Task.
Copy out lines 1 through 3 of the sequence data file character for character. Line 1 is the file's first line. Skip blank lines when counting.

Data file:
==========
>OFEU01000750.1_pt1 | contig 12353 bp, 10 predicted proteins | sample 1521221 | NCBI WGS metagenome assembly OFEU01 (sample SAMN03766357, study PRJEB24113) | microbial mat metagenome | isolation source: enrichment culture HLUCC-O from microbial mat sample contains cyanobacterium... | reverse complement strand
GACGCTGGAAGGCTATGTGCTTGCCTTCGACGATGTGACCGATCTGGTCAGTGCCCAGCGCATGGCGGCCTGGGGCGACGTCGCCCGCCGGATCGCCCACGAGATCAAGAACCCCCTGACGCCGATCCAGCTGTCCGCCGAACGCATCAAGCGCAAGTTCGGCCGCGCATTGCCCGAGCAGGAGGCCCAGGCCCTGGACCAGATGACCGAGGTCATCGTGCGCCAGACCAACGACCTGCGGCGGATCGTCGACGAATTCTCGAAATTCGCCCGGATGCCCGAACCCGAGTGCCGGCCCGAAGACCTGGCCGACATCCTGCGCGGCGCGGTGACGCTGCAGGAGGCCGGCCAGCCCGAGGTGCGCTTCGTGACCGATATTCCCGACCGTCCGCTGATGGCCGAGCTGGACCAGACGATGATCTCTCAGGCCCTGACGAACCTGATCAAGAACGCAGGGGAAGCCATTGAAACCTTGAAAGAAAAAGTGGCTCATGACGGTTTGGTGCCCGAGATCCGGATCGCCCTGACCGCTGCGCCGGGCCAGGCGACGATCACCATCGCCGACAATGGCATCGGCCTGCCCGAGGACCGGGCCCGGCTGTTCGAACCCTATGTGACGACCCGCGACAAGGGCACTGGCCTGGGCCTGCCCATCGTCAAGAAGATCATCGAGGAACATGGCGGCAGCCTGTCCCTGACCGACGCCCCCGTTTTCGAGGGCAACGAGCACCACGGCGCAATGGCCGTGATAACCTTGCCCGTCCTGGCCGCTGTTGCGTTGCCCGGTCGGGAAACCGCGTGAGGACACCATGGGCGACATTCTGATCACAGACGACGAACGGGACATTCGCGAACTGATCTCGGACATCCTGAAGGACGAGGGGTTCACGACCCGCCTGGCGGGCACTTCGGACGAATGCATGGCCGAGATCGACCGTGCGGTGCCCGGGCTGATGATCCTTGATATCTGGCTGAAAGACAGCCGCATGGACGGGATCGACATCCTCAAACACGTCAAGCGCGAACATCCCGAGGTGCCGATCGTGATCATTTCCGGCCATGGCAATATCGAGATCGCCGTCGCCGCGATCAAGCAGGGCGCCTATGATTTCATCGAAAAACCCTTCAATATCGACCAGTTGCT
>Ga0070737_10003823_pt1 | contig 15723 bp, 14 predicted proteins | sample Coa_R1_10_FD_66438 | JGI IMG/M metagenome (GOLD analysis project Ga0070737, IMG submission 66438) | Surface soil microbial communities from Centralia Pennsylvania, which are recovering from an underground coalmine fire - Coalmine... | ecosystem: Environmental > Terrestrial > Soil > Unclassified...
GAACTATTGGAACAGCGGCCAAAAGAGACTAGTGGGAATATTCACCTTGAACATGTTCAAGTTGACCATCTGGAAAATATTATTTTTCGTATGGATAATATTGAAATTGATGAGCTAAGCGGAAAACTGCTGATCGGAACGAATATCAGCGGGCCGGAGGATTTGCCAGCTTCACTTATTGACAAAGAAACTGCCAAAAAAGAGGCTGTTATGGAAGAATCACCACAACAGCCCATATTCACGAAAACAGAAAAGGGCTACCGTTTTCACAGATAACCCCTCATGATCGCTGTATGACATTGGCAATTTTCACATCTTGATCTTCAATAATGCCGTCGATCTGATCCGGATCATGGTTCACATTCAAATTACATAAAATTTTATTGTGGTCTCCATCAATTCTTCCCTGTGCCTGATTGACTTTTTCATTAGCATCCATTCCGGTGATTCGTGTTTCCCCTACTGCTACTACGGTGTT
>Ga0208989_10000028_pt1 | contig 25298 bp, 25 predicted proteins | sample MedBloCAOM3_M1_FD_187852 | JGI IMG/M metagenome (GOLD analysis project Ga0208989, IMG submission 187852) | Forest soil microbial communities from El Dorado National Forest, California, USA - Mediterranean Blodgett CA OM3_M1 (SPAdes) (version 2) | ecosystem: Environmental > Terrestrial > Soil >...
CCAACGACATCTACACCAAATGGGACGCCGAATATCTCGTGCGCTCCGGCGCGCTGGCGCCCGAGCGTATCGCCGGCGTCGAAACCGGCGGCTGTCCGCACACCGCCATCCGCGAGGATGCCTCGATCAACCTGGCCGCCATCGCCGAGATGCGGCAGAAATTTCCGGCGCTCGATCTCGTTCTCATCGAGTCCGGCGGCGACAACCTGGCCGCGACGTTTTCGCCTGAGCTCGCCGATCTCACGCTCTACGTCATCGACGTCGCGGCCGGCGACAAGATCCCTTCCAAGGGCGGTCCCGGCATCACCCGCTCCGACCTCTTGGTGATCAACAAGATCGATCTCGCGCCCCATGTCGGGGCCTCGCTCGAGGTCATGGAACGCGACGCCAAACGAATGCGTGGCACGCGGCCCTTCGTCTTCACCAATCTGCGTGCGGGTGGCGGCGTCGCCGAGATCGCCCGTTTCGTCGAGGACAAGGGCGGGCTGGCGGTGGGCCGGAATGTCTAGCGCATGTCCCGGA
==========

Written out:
>OFEU01000750.1_pt1 | contig 12353 bp, 10 predicted proteins | sample 1521221 | NCBI WGS metagenome assembly OFEU01 (sample SAMN03766357, study PRJEB24113) | microbial mat metagenome | isolation source: enrichment culture HLUCC-O from microbial mat sample contains cyanobacterium... | reverse complement strand
GACGCTGGAAGGCTATGTGCTTGCCTTCGACGATGTGACCGATCTGGTCAGTGCCCAGCGCATGGCGGCCTGGGGCGACGTCGCCCGCCGGATCGCCCACGAGATCAAGAACCCCCTGACGCCGATCCAGCTGTCCGCCGAACGCATCAAGCGCAAGTTCGGCCGCGCATTGCCCGAGCAGGAGGCCCAGGCCCTGGACCAGATGACCGAGGTCATCGTGCGCCAGACCAACGACCTGCGGCGGATCGTCGACGAATTCTCGAAATTCGCCCGGATGCCCGAACCCGAGTGCCGGCCCGAAGACCTGGCCGACATCCTGCGCGGCGCGGTGACGCTGCAGGAGGCCGGCCAGCCCGAGGTGCGCTTCGTGACCGATATTCCCGACCGTCCGCTGATGGCCGAGCTGGACCAGACGATGATCTCTCAGGCCCTGACGAACCTGATCAAGAACGCAGGGGAAGCCATTGAAACCTTGAAAGAAAAAGTGGCTCATGACGGTTTGGTGCCCGAGATCCGGATCGCCCTGACCGCTGCGCCGGGCCAGGCGACGATCACCATCGCCGACAATGGCATCGGCCTGCCCGAGGACCGGGCCCGGCTGTTCGAACCCTATGTGACGACCCGCGACAAGGGCACTGGCCTGGGCCTGCCCATCGTCAAGAAGATCATCGAGGAACATGGCGGCAGCCTGTCCCTGACCGACGCCCCCGTTTTCGAGGGCAACGAGCACCACGGCGCAATGGCCGTGATAACCTTGCCCGTCCTGGCCGCTGTTGCGTTGCCCGGTCGGGAAACCGCGTGAGGACACCATGGGCGACATTCTGATCACAGACGACGAACGGGACATTCGCGAACTGATCTCGGACATCCTGAAGGACGAGGGGTTCACGACCCGCCTGGCGGGCACTTCGGACGAATGCATGGCCGAGATCGACCGTGCGGTGCCCGGGCTGATGATCCTTGATATCTGGCTGAAAGACAGCCGCATGGACGGGATCGACATCCTCAAACACGTCAAGCGCGAACATCCCGAGGTGCCGATCGTGATCATTTCCGGCCATGGCAATATCGAGATCGCCGTCGCCGCGATCAAGCAGGGCGCCTATGATTTCATCGAAAAACCCTTCAATATCGACCAGTTGCT
>Ga0070737_10003823_pt1 | contig 15723 bp, 14 predicted proteins | sample Coa_R1_10_FD_66438 | JGI IMG/M metagenome (GOLD analysis project Ga0070737, IMG submission 66438) | Surface soil microbial communities from Centralia Pennsylvania, which are recovering from an underground coalmine fire - Coalmine... | ecosystem: Environmental > Terrestrial > Soil > Unclassified...